30 Dec 2013

The Dark Knight: Select Posters


26 Dec 2013

Movie Review: Argo : Tense Thriller

Iran, 1979 - a time of repression and hostility, certainly not a time to be featured on tourism brochures. CIA agent Tony Mendez finds himself in Iran in order to save six US Embassy employees under the guise of producer, for a sci-fi film Argo, a film that exists only on paper. Time is running out and Mendez must act fast to gain confidence of the six people, already shattered by their self-imposed 70-day seclusion at the Canadian ambassador's house. 

The denizens of Iran come off a little less hostile than the dinosaurs in Jurassic Park.The depiction of the country is harrowing and suits well in to US paranoia. How much of it is true is but a matter of cinematic liberty and political flavour. Just like his tight 2010 heist movie The Town, Ben Affleck directs with detachment and control, even as he plays one of the main protagonists. 

Why Argo won the Best Picture at the 2013 Oscars and why did Michelle Obama have to announce it from The White House makes a prominent appendix to the movie's DVD afterlife. In a way, Argo was a potential mob instigator for walloping support against the present Iranian government. Fanning crowd frenzy is ironically, a phenomenon featured prominently in the movie.  

Finally, Argo is a well made Hollywood thriller based on true events and in a treatment that exaggerates the tense situation adroitly. Worth watching, not a classic but quite good.

If you want an insider's view in to the Iran of 1979 and beyond, the wonderful graphic novel memoir Persepolis and to a trimmed extent - its movie adaptation, would help.  

23 Dec 2013

Movie Review: The Hobbit: The Desolation of Smaug (3D): Induced action mars story

Let us call it the kamasutra syndrome.That, just like the addition of the word 'kamasutra' in a film title weighs in sex scenes, so has the inclusion of 3D lead to catastrophic flippancy in screenplay.  Which is a pity, for JRR Tolkein's The Hobbit is a gem of a book (380 odd pages) - complete, strong and intensely delicious fantasy.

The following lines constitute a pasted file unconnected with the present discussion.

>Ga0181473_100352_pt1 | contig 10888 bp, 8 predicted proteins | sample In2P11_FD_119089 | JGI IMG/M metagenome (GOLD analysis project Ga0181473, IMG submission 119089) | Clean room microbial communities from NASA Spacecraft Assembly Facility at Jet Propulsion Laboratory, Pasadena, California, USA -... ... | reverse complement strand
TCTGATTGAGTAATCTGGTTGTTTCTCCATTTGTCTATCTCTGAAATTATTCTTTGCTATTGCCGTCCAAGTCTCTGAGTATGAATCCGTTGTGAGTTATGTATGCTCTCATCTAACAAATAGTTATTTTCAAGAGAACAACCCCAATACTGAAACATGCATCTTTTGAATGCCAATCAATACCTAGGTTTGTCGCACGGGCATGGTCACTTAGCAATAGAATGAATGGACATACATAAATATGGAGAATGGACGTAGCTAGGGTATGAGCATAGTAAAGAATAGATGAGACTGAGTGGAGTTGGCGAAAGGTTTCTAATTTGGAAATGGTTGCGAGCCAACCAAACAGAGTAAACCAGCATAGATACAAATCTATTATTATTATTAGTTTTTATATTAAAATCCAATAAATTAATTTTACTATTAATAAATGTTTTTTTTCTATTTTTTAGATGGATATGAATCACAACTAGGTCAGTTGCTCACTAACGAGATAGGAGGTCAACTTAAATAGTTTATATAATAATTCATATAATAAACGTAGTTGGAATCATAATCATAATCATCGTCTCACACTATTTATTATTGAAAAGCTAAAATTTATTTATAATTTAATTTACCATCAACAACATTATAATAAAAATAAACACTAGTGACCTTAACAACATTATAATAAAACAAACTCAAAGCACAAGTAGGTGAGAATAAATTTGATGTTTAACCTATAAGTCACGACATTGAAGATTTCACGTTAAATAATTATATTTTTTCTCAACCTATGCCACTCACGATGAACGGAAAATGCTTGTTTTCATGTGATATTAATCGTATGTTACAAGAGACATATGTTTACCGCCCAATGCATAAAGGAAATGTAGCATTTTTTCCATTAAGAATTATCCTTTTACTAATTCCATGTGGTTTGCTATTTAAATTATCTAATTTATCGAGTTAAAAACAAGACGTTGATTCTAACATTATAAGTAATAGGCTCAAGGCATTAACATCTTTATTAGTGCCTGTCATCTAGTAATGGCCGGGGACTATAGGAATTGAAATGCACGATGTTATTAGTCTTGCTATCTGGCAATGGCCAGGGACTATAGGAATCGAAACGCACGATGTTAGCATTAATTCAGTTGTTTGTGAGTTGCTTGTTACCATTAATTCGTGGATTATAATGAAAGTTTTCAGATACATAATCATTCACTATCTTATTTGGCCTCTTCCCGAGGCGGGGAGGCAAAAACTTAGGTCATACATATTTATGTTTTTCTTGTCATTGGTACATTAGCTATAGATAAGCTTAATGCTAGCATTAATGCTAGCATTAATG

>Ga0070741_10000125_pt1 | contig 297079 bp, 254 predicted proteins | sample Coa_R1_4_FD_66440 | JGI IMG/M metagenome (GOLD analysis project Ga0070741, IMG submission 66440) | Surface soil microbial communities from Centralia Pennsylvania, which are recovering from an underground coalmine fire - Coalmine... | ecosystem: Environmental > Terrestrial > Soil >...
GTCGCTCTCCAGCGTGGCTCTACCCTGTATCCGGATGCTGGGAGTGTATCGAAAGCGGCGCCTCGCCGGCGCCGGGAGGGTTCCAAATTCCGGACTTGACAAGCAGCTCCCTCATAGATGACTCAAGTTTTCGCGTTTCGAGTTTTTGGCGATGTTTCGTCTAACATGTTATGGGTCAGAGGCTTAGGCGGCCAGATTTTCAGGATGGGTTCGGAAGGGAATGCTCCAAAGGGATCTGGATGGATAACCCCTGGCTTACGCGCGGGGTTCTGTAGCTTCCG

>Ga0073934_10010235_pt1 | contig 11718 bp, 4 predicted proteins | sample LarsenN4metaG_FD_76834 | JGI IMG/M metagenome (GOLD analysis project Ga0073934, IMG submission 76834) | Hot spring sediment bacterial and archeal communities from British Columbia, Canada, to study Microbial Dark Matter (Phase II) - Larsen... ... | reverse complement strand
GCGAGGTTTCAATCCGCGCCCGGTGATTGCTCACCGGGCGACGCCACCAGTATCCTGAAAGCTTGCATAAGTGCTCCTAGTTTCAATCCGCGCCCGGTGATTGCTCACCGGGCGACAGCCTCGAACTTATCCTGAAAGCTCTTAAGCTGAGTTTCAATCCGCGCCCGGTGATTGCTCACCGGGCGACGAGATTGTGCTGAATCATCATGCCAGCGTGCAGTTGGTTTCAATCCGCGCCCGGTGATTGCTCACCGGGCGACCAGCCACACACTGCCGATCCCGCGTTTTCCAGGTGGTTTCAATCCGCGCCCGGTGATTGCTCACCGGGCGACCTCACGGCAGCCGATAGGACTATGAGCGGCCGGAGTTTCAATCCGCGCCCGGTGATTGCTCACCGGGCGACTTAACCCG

Then there is the matter of fusing The Hobbit movies as a prequel to the LOTR films, leading to unnecessary u turns in to Sauron's resurgence, all adding on to the three hour running time. This is a band of film reel elastic that needed much trimming. Two three hour parts would have easily done it.The screenplay's deviations and additions (female interest, Legolas returns) to the original story has sprung no pleasant surprises yet.     

2D, where is thee? 
Watching The Hobbit: The Desolation of Smaug made me yearn for the good old days of 2D storytelling. After all Peter Jackson showcased his path breaking, often subtly plagiarized Lord of the Rings trilogy in this simpler format.In contrast, The Desolation of Smaug reeks of choosing trite video game action (the barrel chase sequence; anything goes) over story under the weight of showcasing upgraded 3D. Prolonged face offs, though at many times impressive (Smaug as impressive as the director's Gollum and King Kong), numb the storytelling.

Plus points 
Jackson's genius lies in character build up and the action design. Smaug (voiced by Benedict Cumberbatch) is the main attraction here and the saving grace.The uncanny aesthetic sense in special effects shines through again.The performances are all spot on, the Howard Shore music is a bit too familiar now.

On a whole, The Desolation of Smaug is an entertaining action fantasy with many great moments.Those looking for memorable lingering episodes, locations and characters from the book - forget it. Beorn, Mirkwood, Lake Town are all causalities.

Yet, Peter Jackson still has a standard and this one is certainly worth a watch. If only the director hadn't treated the tale as a light, children's yarn, leading to cinematic mitigation of the 'watch and forget' kind.             

Watch out for    
Bilbo stumbling over hills of gold and a dragon's body unraveling amongst it all.